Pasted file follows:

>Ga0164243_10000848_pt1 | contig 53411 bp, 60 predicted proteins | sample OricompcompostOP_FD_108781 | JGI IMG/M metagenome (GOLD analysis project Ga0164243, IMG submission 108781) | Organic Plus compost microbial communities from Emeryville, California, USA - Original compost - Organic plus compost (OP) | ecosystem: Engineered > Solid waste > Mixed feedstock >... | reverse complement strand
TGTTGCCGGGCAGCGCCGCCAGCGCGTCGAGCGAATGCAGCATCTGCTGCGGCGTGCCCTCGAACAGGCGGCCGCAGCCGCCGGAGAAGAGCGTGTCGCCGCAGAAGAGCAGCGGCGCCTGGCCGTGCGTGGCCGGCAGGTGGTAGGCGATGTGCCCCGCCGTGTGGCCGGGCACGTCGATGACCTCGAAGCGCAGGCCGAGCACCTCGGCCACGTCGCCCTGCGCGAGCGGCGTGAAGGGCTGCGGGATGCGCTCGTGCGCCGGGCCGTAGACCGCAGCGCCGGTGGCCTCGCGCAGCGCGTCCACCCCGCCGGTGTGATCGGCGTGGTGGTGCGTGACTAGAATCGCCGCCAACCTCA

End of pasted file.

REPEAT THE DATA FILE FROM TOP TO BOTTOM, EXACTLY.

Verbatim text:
>Ga0164243_10000848_pt1 | contig 53411 bp, 60 predicted proteins | sample OricompcompostOP_FD_108781 | JGI IMG/M metagenome (GOLD analysis project Ga0164243, IMG submission 108781) | Organic Plus compost microbial communities from Emeryville, California, USA - Original compost - Organic plus compost (OP) | ecosystem: Engineered > Solid waste > Mixed feedstock >... | reverse complement strand
TGTTGCCGGGCAGCGCCGCCAGCGCGTCGAGCGAATGCAGCATCTGCTGCGGCGTGCCCTCGAACAGGCGGCCGCAGCCGCCGGAGAAGAGCGTGTCGCCGCAGAAGAGCAGCGGCGCCTGGCCGTGCGTGGCCGGCAGGTGGTAGGCGATGTGCCCCGCCGTGTGGCCGGGCACGTCGATGACCTCGAAGCGCAGGCCGAGCACCTCGGCCACGTCGCCCTGCGCGAGCGGCGTGAAGGGCTGCGGGATGCGCTCGTGCGCCGGGCCGTAGACCGCAGCGCCGGTGGCCTCGCGCAGCGCGTCCACCCCGCCGGTGTGATCGGCGTGGTGGTGCGTGACTAGAATCGCCGCCAACCTCA